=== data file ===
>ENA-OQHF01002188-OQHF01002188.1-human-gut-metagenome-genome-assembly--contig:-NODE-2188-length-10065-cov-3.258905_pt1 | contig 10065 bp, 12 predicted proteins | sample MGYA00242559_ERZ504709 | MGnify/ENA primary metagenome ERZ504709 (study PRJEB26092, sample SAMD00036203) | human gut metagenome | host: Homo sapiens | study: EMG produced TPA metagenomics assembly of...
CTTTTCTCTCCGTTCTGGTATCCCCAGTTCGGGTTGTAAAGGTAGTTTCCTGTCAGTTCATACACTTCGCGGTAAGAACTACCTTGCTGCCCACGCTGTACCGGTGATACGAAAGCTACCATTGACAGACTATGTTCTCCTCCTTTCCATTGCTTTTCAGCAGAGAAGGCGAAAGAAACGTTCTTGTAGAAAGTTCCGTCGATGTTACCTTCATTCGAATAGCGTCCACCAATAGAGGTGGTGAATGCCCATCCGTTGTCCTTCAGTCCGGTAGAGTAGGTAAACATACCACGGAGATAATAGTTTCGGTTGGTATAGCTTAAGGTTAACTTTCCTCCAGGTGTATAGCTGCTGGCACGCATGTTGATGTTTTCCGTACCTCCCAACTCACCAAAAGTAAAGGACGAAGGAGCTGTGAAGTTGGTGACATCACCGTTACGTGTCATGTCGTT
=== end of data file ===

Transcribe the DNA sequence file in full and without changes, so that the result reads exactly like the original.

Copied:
>ENA-OQHF01002188-OQHF01002188.1-human-gut-metagenome-genome-assembly--contig:-NODE-2188-length-10065-cov-3.258905_pt1 | contig 10065 bp, 12 predicted proteins | sample MGYA00242559_ERZ504709 | MGnify/ENA primary metagenome ERZ504709 (study PRJEB26092, sample SAMD00036203) | human gut metagenome | host: Homo sapiens | study: EMG produced TPA metagenomics assembly of...
CTTTTCTCTCCGTTCTGGTATCCCCAGTTCGGGTTGTAAAGGTAGTTTCCTGTCAGTTCATACACTTCGCGGTAAGAACTACCTTGCTGCCCACGCTGTACCGGTGATACGAAAGCTACCATTGACAGACTATGTTCTCCTCCTTTCCATTGCTTTTCAGCAGAGAAGGCGAAAGAAACGTTCTTGTAGAAAGTTCCGTCGATGTTACCTTCATTCGAATAGCGTCCACCAATAGAGGTGGTGAATGCCCATCCGTTGTCCTTCAGTCCGGTAGAGTAGGTAAACATACCACGGAGATAATAGTTTCGGTTGGTATAGCTTAAGGTTAACTTTCCTCCAGGTGTATAGCTGCTGGCACGCATGTTGATGTTTTCCGTACCTCCCAACTCACCAAAAGTAAAGGACGAAGGAGCTGTGAAGTTGGTGACATCACCGTTACGTGTCATGTCGTT